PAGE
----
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Last Updated: Saturday, 27 November, 2004, 00:46 GMT
EU reveals increase in aid fraud
Euro notes
In some cases, EU funds end up illegally in private accounts
The EU has revealed an increase in cases of serious abuse of its international aid project, losing it 1.5bn euros over the past year.

In its annual report, EU anti-fraud squad Olaf said incidents increased by 9% to 637 over a period of 12 months.

In some cases, European donors were being overcharged or funds were siphoned off for private or corporate benefit, the Olaf report said.

The 25-nation EU bloc is one of the world's largest aid donors.

But international aid was being dogged by "complex and well-organized" financial fraud, the report concluded.

In particular, it said, EU humanitarian and development aid to third world countries was being targeted.

"Such fraud takes an advantage of the lack of coordination in the monitoring and auditing activities between the various international donors," the report reads.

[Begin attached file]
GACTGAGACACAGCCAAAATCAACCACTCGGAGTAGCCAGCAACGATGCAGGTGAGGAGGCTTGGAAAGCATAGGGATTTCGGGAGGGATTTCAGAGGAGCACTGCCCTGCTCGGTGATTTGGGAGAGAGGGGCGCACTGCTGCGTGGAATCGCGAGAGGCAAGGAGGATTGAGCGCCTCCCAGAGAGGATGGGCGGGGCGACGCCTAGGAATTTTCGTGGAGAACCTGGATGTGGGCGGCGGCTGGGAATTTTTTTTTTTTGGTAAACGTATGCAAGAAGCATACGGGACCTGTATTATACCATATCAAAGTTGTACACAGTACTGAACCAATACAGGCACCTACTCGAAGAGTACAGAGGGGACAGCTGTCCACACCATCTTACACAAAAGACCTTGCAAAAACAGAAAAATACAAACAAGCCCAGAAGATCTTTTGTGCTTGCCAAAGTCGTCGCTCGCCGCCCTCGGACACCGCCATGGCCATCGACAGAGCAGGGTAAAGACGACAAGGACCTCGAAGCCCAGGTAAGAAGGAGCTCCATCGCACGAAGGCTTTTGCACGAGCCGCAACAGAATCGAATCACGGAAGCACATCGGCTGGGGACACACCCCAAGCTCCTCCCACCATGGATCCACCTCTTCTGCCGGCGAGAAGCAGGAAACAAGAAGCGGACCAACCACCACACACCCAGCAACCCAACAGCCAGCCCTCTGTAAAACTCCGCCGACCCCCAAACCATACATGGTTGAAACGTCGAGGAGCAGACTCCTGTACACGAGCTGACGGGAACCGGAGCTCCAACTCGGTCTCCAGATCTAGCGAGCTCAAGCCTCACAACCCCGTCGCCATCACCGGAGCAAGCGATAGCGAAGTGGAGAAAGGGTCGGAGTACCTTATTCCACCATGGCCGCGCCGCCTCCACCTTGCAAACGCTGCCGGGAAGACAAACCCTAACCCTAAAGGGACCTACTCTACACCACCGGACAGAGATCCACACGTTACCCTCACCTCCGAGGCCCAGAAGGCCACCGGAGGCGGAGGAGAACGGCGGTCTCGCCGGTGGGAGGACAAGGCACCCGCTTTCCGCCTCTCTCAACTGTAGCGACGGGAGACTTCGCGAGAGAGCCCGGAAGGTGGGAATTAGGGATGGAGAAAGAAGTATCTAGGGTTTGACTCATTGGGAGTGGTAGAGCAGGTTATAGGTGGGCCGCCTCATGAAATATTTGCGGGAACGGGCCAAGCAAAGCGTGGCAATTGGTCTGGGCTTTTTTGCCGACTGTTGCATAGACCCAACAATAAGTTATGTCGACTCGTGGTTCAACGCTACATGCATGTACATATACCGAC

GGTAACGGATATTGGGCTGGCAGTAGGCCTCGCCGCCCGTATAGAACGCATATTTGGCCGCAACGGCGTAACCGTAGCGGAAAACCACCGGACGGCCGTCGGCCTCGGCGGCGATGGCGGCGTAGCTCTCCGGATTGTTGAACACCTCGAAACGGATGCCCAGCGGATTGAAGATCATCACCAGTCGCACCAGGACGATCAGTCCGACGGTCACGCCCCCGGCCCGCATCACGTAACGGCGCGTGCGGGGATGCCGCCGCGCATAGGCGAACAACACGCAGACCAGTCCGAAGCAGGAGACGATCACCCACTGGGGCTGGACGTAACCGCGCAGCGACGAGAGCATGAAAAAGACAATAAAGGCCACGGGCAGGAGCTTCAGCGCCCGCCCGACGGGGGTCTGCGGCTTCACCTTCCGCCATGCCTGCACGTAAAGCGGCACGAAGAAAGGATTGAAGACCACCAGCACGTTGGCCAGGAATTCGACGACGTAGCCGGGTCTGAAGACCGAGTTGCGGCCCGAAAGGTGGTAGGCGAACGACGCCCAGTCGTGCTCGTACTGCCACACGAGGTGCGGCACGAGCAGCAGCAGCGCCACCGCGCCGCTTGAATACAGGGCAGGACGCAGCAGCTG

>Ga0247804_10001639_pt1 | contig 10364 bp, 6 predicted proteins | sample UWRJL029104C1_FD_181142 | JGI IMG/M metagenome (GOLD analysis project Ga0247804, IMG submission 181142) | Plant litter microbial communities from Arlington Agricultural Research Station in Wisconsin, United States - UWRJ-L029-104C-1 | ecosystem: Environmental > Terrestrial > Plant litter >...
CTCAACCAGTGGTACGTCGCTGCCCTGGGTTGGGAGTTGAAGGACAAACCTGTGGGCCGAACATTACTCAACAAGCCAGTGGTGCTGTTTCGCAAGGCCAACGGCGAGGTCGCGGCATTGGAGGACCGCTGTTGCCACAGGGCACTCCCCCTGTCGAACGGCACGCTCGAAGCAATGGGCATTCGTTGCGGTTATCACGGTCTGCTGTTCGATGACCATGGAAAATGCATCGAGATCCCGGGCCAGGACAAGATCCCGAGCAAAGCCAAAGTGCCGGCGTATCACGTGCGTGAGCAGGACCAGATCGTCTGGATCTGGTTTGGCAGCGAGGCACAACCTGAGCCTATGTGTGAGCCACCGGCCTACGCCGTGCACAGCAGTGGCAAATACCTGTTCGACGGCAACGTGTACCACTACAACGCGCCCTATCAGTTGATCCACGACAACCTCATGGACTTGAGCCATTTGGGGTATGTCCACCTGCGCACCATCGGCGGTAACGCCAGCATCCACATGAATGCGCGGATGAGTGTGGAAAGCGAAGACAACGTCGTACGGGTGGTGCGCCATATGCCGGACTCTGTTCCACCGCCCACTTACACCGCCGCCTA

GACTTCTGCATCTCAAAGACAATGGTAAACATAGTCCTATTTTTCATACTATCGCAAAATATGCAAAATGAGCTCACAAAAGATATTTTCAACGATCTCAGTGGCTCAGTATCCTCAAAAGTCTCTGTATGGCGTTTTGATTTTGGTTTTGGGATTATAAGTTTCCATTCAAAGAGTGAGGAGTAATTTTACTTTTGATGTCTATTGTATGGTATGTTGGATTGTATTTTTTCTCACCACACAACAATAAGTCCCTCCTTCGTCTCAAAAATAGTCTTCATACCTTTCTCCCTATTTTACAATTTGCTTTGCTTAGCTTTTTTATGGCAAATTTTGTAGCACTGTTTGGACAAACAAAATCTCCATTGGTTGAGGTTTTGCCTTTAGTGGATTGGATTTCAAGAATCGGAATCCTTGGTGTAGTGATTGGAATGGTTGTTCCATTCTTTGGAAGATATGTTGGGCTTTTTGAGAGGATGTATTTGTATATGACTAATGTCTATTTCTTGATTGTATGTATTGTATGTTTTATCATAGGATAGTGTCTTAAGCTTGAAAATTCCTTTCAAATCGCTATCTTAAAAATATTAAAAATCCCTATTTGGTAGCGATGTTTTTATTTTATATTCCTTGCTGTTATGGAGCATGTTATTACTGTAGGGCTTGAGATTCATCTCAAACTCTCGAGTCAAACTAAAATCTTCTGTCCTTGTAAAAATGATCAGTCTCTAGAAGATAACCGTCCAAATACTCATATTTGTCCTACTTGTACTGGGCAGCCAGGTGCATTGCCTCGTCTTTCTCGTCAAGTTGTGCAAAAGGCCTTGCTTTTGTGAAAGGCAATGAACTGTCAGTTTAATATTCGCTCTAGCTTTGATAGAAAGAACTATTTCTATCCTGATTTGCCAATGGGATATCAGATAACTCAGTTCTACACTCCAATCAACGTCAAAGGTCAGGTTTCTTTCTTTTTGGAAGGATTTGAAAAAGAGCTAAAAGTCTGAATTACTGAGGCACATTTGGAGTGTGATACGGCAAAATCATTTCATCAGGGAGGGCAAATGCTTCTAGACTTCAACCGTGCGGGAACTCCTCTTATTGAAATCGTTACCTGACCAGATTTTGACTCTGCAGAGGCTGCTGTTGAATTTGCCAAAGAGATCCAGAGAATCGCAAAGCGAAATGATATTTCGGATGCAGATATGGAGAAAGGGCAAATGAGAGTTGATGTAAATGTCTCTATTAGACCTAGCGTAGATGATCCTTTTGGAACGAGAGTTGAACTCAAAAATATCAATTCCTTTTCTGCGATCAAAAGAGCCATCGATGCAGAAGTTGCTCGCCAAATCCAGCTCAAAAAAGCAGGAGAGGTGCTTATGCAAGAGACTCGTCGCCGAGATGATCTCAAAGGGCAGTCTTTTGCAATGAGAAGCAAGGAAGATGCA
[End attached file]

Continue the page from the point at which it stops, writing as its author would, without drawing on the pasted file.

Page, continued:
Detection improved

It cited several examples, including a water project in Lesotho where a local official responsible for awarding contracts stashed away over 3m euros in bribes in Swiss accounts.

In another project in Paraguay, it said 90% of the EU's money for a water supply project ended up illegally diverted to a bank account belonging to a foundation that had nothing to do with the development.

"Of the problems we detect, more and more are in the aid sector, where things have to be looked into more closely," Olaf director-general Franz-Hermann Bruener told reporters.

"All donors have systems of control, but we have to improve them."

The document - Olaf's fifth annual report - found that registered cases increased from 585 to 637 over the period of 1 July 2003 to 30 June 2004.

Mr Bruener said the rise was down to an improved detection rate.

"The increase in cases is partially because there is an increase in people telling us... It is a very promising sign," he said.

Additionally, dossiers on a series of financial scandals within the European Commission's statistical office Eurostat have been handed to judicial authorities in France and Luxembourg, he said.

Mr Bruener added that he expects the investigations to be completed within the next few months.


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